Originally published by Minority Economic Report.
Speaking at an event yesterday, Tim Geithner, Secretary of the Treasury Department, suggested that the rising price of gasoline will not have a dramatic impact on the economy.
There has been some debate about the intensity of the effect on businesses and normal citizens’ everyday lives; however, to suggest that an increase of 35% in the last year (and 140% since December of 2008) will not have vast economic implications is both misleading and disingenuous.
It is often suggested that average Americans are irrationally and emotionally focused on the price of a gallon of gasoline and far too often use it as a gauge for economic prosperity. So what are the real implications of the rising price of gasoline?
Our emotional infatuation may just be more reasoned than the media and Tim Geithner would like us to know.
When the price of gas increases, especially in the dramatic fashion it has since late 2008, we feel it immediately at the pump. If you have a 20 gallon gas tank, then one fill-up would have cost only $32.40 just two short years ago. The same tank would now cost $77.20 to fill up – and that is just the U.S. Average. Be thankful that you don’t live in New York, Chicago, or LA, (where historically-poorer Hispanics and other Minorities are actually the Majority) or you might be looking at $100 for the same tank.
Not only does that leave all of us with less disposable income, but it also takes those same dollars out of the economy, permanently. Whereas we might have spent our money supporting local businesses in entertainment, clothing, travel, food, etc., now much of that extra money is going to foreign corporations and countries – to the tune of billions of dollars.
Unfortunately, most of us don’t notice the next hit to our wallets: rising food prices. From machinery used to help grow and cultivate crops, to the trucks that transport goods to grocery stores, every product we buy is affected by fuel costs. Very few companies ingest those rising costs, as almost all pass them on in the form of higher prices in the grocery store. It’s not their fault, they have no choice if they want to remain profitable, or in some cases, remain in business.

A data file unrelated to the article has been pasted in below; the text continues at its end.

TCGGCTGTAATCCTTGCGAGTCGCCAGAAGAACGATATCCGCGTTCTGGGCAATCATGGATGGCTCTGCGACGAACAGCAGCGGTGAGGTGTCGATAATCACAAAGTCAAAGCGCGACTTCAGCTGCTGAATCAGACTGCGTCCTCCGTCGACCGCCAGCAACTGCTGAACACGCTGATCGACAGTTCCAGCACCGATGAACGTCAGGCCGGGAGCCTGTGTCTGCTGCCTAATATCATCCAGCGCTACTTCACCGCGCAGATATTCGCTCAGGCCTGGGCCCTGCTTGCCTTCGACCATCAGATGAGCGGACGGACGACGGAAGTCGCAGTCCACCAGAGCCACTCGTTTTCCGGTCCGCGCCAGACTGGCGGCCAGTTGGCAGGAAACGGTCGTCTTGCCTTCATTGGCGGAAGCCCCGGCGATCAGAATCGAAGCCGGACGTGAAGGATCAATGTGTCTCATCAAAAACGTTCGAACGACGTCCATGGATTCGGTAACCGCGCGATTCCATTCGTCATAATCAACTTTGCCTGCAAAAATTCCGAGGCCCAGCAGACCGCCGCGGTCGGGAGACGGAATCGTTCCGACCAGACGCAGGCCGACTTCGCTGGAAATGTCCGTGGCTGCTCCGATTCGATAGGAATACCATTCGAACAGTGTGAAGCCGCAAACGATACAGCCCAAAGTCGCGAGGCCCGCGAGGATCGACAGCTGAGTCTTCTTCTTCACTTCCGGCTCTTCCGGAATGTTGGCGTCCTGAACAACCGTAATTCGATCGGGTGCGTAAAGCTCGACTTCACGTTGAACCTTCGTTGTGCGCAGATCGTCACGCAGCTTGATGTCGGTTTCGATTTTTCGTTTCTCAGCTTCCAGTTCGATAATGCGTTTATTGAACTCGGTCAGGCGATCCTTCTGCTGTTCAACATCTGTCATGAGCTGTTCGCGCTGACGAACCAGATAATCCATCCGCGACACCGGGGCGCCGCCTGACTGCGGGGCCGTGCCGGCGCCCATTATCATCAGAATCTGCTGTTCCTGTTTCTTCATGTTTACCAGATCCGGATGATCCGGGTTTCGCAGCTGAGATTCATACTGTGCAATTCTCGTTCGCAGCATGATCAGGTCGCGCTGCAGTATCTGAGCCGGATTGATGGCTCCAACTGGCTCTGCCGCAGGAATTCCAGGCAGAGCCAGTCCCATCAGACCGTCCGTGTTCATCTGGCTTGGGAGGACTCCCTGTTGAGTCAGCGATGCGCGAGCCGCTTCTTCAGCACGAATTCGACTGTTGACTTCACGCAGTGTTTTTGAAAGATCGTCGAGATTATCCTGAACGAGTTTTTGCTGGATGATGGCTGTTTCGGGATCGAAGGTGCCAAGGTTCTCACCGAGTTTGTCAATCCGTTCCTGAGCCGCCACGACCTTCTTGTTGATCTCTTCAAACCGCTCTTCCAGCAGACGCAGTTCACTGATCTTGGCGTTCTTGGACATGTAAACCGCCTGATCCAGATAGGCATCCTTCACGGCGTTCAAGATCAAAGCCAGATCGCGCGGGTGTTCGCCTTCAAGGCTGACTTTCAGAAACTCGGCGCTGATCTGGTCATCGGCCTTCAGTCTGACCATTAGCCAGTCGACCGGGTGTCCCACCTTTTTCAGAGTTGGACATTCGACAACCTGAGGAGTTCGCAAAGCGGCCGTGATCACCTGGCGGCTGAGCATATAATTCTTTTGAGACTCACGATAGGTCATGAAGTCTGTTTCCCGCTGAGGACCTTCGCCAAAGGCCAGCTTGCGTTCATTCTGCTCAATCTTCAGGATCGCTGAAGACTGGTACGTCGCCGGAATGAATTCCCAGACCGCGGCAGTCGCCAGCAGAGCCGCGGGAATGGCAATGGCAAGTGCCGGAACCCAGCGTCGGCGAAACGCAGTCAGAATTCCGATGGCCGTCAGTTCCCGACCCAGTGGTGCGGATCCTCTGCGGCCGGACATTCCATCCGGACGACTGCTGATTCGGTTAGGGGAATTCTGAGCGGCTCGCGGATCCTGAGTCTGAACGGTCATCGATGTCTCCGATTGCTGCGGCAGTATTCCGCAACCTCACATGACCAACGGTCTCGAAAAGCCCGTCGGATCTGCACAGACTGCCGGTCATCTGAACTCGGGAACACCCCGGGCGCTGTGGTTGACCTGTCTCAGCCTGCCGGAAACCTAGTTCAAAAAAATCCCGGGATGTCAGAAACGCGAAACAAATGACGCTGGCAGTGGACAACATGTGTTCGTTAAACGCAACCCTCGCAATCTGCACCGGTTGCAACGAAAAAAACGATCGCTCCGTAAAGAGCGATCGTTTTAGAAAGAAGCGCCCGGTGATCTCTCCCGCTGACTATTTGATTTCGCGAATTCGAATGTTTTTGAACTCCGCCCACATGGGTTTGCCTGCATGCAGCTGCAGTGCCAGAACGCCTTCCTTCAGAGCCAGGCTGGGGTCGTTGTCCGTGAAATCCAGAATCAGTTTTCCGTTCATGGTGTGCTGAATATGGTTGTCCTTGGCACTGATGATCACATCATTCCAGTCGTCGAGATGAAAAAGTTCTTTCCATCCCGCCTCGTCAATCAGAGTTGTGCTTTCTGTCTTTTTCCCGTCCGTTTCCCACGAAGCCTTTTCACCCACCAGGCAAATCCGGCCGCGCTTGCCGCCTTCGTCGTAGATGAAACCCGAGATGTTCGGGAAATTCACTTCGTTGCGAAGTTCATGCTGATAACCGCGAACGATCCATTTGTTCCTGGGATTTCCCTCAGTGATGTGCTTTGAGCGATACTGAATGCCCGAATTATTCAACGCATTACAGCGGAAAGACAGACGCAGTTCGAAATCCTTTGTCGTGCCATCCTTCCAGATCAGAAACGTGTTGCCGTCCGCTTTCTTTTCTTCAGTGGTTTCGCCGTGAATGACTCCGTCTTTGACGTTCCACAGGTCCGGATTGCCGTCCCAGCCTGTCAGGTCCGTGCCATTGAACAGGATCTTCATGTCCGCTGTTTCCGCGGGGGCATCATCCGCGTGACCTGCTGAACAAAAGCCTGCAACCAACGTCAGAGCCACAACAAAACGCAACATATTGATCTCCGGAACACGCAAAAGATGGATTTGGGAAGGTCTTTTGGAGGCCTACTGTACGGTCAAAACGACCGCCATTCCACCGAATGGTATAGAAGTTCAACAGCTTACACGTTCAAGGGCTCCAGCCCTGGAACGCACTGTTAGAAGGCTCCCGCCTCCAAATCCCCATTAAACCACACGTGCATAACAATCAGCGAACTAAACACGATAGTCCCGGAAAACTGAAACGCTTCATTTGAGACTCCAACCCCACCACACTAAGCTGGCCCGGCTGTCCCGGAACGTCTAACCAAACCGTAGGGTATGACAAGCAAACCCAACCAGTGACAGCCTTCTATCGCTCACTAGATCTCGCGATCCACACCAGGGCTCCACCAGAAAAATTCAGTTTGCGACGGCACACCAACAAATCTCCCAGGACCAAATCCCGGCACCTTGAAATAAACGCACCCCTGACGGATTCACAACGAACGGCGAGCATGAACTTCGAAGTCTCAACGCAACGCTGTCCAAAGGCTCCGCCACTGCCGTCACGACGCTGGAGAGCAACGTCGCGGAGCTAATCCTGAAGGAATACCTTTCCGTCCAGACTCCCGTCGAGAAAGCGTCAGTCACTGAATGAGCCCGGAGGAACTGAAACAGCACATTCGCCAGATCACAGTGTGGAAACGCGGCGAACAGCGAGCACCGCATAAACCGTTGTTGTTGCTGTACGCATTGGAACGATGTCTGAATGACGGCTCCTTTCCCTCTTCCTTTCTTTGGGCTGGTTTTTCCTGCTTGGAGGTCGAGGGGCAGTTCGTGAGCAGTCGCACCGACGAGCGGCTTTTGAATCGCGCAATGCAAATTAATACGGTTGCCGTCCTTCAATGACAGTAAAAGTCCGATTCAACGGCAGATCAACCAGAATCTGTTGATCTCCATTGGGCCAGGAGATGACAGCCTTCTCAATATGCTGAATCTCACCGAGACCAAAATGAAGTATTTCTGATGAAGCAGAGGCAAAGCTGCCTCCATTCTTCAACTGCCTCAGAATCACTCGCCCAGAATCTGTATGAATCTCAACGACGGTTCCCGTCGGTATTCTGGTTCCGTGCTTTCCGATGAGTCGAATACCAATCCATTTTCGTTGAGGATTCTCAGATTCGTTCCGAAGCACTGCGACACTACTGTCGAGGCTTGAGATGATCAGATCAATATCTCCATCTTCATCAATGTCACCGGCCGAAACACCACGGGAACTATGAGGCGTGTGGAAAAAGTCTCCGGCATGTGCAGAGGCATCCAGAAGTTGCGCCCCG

If you own a small business, your bottom line can fluctuate from month to month in direct correlation to the cost of fuel. Fuel prices will affect your product, shipping, and other transportation costs. Since 99% of all businesses are small businesses, the economic effects are going to be the greatest in this sector.
We hear time and again the blame shifting from one entity to another over why the cost of fuel has risen so dramatically. The administration wants to blame it on speculators. Gasoline producers shift the blame to oil exporters. Oil exporters say it’s America’s fault for limiting the supply by starting wars across the Middle East. Others blame it on the industrialization of Asian countries.
Whatever the reason, we all know one thing: it stings the pocketbook and makes an already difficult economy just that much more complicated. Someone needs to find a way to immediately decrease gasoline prices and they need to do it fast.
Justin Vélez-Hagan is the National Executive Director of The National Puerto Rican Chamber of Commerce, an organization dedicated to supporting the development of Entrepreneurship, Innovation, and Economic Freedom.